Finishing painting Kegox wasn't greatly interesting really, but it was good fun. Since the last blog update, I decided to mute the tone of the red I had been using for his underside as I thought it was too bright. I mixed a little dark brown to the red base and then progressively highlighted my way up to orange in places, keeping the depth of colour. I did a similar thing for the turquoise on the legs, redoing the base a little darker and then highlighting to a much lighter shade, this time to a white.
Concerning the green main body, I gave the body a wash of the original green colour (Citadels 'Warpstone Glow') to dampen down the previous highlights. I then worked the highlighting up using Citadels 'Moot Green', and then progressive mixes of that and white. I chose to do a green/white mix because I wanted the final highlighting to be very white-ish, in a similar vein to some of the older 1980's styles of highlighting on some of the Dragons. This can be seen a little more clearly on the spines, especially on the neck.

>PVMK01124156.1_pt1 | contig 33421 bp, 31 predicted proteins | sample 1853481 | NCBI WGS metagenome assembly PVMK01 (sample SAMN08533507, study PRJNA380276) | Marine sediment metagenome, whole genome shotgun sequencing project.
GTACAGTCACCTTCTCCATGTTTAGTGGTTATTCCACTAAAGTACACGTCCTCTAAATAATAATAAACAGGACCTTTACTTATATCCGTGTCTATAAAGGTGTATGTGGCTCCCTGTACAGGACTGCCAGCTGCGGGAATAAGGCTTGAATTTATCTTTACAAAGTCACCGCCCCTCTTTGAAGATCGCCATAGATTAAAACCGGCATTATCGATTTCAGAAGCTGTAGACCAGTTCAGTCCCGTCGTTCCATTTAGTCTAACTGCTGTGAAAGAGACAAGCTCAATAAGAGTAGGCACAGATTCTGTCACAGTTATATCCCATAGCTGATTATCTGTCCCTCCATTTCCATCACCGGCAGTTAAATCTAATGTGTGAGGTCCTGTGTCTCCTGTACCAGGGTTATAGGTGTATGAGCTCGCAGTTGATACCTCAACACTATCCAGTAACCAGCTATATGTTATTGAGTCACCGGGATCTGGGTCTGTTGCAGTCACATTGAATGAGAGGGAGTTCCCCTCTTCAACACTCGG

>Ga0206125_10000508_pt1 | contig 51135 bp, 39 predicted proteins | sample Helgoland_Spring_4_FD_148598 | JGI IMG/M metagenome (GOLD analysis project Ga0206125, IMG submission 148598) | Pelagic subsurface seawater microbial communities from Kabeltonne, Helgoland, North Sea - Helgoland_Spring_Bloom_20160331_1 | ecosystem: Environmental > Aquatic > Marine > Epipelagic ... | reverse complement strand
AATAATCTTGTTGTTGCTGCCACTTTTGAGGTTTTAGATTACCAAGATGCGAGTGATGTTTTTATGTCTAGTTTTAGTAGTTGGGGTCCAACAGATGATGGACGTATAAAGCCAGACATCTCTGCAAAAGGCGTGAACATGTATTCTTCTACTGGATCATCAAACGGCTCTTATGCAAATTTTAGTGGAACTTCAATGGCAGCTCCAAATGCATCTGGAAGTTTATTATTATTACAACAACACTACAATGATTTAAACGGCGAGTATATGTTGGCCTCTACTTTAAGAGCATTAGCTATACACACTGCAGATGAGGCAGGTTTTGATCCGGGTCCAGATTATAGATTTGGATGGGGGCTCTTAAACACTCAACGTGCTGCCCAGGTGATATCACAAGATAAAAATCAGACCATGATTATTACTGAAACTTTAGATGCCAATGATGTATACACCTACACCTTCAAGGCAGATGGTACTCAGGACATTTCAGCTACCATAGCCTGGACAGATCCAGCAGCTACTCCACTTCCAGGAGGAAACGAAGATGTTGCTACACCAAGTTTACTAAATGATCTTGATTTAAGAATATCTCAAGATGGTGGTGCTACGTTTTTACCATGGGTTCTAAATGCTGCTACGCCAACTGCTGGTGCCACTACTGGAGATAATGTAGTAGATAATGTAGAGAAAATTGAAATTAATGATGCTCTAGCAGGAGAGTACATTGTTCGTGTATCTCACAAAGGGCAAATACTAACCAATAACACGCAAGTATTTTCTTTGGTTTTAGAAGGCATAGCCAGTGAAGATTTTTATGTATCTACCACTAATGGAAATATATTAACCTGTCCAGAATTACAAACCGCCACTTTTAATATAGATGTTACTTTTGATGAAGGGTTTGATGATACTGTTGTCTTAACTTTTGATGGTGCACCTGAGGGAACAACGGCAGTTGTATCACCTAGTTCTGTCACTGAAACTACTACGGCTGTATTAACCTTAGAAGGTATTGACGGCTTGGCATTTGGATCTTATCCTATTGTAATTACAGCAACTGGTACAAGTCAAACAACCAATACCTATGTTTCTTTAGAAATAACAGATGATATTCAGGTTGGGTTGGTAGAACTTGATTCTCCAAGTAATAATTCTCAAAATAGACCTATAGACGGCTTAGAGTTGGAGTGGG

In order to tie-in the turquoise of the legs to the green of the main body I lightly dry brushed some of the Moot Green over the turquoise to blend the two colours together. I did this after I had already highlighted the turquoise. In keeping with the Sussex theme, I think this worked out nicely as both colours have a suggestion of the sea. In a flight of whimsy, I think the the green body and turquoise both give the impression that this particular Kegox has emerged from the soul of Sussex, with the turquoise representing the sea, the green the rolling South Downs, and the red representing poppies and other Downland flowers.
Anyway, enough South Downs rambling. I really liked painting Kegox, and enjoyed the 'Dragon terrorising Sussex' theme. I was going to add more to the base, broken road signs, bits of car, or traffic cones maybe? However, I decided to keep it simple, I didn't want to over clutter the base. I did opt for a mix of flock and grass and flower tufts, to give a more uneven wilder Downland look on the chalk.